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Wednesday, July 22, 2009

"Two Ideas for Appraisal Reform"

These seem like reasonable ideas to me:

Two ideas for appraisal reform, by Richard Green: Lawrence Yun of NAR is complaining that appraisals are preventing legitimate real estate transactions from occurring. Because of the way appraisers sometimes choose comparables, I have some sympathy for this view. And as I noted in an earlier post, Rhonda Porter says the Home Value Code of Conduct is nothing more than a way to line the pockets of Appraisal Management Companies. I have some sympathy for this view as well.

But we should not go back to the days when appraisers were basically paid to stay out of the way of the consummation of a deal. So let me suggest two proposals:

(1) Appraisers should not be allowed to see the offer price of a house. This is the only way their valuation will be truly independent.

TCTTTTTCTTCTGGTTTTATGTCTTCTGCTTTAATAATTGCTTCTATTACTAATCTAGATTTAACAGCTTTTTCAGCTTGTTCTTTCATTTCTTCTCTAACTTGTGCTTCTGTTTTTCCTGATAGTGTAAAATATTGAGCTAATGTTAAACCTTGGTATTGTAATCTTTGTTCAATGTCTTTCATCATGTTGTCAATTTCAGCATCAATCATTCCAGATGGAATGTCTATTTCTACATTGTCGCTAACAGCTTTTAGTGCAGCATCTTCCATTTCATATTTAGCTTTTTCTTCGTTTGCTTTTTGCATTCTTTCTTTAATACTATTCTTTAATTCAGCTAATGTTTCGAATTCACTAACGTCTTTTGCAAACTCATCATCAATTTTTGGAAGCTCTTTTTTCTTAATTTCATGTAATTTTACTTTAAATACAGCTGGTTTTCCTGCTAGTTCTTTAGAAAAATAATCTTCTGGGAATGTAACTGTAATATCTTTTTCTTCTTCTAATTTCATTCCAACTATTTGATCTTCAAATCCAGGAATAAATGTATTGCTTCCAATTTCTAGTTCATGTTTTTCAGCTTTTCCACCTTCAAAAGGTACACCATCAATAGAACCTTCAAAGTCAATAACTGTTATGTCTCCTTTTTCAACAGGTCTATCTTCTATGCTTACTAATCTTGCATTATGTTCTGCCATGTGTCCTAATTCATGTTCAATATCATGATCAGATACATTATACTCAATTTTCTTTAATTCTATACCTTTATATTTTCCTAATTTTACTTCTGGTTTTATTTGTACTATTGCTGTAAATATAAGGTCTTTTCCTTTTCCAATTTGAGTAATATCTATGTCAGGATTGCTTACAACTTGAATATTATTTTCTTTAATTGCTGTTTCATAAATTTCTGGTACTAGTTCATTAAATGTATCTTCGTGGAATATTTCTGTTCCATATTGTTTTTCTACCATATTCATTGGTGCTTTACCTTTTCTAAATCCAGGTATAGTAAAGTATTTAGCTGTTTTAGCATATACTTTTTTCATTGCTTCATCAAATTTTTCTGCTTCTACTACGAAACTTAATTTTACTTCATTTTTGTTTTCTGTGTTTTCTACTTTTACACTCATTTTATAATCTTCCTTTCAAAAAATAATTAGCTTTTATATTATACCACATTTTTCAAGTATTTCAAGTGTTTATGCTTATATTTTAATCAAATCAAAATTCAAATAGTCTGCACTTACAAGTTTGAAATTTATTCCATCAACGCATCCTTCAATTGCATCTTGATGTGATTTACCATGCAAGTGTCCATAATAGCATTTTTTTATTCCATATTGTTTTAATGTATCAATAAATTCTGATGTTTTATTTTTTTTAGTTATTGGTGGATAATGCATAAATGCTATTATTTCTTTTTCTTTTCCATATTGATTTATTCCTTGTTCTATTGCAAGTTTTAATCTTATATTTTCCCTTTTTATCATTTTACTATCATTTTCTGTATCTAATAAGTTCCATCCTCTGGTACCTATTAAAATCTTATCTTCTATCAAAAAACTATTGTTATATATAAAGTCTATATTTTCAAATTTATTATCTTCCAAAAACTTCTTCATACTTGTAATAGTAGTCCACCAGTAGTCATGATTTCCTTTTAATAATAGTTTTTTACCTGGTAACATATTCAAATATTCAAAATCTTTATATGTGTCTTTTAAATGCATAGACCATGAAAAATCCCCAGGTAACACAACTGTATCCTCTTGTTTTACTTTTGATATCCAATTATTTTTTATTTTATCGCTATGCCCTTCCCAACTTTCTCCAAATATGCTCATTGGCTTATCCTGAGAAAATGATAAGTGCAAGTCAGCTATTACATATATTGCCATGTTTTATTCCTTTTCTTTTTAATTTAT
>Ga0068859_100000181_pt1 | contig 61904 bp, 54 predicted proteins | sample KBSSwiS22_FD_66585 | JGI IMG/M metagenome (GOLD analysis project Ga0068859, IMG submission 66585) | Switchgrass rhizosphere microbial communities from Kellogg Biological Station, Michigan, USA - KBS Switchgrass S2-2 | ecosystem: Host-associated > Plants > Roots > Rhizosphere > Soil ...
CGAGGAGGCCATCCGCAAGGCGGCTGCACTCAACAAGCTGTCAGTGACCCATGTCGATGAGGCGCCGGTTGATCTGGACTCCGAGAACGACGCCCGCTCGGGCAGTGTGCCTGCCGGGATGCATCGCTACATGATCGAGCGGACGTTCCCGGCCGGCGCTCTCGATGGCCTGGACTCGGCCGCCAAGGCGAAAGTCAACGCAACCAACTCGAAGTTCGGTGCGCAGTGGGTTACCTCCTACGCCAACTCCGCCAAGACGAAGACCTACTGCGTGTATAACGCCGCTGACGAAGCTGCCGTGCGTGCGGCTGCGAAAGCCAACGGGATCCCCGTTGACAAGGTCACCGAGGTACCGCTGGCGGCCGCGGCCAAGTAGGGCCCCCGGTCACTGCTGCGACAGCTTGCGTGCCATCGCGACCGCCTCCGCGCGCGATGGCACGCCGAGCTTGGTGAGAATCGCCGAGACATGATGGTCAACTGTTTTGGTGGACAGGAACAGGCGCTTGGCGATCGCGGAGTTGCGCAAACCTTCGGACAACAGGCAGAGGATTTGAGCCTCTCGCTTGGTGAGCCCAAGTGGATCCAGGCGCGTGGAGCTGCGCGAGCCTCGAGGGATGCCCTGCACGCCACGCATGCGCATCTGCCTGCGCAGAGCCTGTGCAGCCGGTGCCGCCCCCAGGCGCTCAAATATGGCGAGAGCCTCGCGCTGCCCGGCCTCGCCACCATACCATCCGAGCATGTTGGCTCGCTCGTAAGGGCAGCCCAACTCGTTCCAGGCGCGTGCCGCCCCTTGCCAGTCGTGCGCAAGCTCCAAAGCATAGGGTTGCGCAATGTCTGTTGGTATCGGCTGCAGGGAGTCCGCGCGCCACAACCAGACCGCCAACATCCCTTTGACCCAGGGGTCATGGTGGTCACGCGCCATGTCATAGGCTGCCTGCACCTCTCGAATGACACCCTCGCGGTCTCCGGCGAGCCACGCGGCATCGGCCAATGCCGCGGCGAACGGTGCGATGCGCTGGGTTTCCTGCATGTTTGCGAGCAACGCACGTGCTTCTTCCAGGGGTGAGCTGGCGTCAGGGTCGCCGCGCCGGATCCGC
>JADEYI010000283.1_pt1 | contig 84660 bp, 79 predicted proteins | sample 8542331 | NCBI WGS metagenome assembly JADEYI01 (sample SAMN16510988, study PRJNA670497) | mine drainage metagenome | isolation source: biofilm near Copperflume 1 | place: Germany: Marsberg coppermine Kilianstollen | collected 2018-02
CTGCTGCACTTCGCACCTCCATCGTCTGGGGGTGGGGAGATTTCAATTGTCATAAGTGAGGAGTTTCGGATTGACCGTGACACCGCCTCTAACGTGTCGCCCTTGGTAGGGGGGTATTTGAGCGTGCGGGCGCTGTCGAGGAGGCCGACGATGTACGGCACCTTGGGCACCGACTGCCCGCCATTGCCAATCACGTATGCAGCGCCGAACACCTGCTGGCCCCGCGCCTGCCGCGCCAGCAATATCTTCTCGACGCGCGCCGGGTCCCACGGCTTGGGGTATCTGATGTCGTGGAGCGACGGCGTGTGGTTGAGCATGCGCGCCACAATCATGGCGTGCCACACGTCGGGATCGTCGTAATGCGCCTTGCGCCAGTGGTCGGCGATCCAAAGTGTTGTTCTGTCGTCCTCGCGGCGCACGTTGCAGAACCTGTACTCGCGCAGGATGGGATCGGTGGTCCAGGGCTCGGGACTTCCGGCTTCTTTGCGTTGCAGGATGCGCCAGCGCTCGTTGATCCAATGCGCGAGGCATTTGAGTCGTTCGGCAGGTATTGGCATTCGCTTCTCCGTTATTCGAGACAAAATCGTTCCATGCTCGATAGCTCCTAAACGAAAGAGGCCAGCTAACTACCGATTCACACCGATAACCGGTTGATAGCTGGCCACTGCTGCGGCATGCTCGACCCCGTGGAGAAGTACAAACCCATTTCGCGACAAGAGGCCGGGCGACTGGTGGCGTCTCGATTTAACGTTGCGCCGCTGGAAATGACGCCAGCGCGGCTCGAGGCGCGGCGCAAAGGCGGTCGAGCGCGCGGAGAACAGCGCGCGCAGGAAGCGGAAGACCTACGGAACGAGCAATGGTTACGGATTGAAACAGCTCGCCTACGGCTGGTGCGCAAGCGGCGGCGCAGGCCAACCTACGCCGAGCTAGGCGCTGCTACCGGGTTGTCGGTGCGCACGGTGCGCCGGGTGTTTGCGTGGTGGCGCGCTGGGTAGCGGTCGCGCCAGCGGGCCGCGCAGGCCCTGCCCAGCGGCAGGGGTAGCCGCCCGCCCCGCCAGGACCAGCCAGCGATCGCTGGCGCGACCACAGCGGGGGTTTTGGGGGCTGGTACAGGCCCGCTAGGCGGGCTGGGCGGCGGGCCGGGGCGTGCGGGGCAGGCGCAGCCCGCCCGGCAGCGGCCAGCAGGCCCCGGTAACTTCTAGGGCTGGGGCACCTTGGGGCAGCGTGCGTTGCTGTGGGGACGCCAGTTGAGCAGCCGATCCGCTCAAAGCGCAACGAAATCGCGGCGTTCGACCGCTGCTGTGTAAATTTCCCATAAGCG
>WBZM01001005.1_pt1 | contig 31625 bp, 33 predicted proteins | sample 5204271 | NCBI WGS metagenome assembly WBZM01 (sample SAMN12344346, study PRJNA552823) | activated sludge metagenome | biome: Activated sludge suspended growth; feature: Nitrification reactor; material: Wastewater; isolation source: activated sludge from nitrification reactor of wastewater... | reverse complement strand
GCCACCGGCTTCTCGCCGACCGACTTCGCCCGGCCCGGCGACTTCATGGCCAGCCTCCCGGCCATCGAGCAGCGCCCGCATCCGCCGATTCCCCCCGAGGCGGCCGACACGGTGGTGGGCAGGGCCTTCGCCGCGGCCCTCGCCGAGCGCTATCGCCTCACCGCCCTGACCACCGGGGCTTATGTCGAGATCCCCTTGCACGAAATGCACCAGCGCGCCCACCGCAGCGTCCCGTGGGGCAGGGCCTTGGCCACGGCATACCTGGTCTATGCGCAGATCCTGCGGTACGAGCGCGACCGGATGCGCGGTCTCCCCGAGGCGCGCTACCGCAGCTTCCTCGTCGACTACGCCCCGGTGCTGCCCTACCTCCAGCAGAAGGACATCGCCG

(2) Appraisers should use valuation techniques that allow them to report a standard deviation of their estimate. Subdivision tract houses will have small standard deviations; architect designed villas will have large standard deviations.

We could then move to a pricing rule where Mortgage Insurance will be required if (1) the LTV based on appraised value is greater than 80 percent or (2) there is a greater than five percent chance that the true value of the house implies an LTV of 95 percent.

Step (1) would be easy to implement, and I think would help a lot. Step (2) will require lots of training (and perhaps different parameters from those that I am suggesting).

We need to stop kidding ourselves that we can measure house prices precisely. We need to start measuring the level of imprecision.

    Posted by on Wednesday, July 22, 2009 at 12:17 AM in Economics, Housing, Regulation | Permalink  Comments (13)


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